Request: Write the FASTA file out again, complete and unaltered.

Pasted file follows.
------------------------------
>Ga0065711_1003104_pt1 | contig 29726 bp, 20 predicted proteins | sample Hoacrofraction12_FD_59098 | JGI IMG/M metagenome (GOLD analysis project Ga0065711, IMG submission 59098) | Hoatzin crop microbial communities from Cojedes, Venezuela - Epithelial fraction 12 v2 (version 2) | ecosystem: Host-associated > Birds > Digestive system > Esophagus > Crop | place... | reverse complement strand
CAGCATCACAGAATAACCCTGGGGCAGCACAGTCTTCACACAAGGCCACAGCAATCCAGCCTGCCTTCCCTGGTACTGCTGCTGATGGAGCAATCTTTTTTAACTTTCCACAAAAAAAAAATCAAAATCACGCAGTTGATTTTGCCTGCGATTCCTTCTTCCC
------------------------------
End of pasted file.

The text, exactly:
>Ga0065711_1003104_pt1 | contig 29726 bp, 20 predicted proteins | sample Hoacrofraction12_FD_59098 | JGI IMG/M metagenome (GOLD analysis project Ga0065711, IMG submission 59098) | Hoatzin crop microbial communities from Cojedes, Venezuela - Epithelial fraction 12 v2 (version 2) | ecosystem: Host-associated > Birds > Digestive system > Esophagus > Crop | place... | reverse complement strand
CAGCATCACAGAATAACCCTGGGGCAGCACAGTCTTCACACAAGGCCACAGCAATCCAGCCTGCCTTCCCTGGTACTGCTGCTGATGGAGCAATCTTTTTTAACTTTCCACAAAAAAAAAATCAAAATCACGCAGTTGATTTTGCCTGCGATTCCTTCTTCCC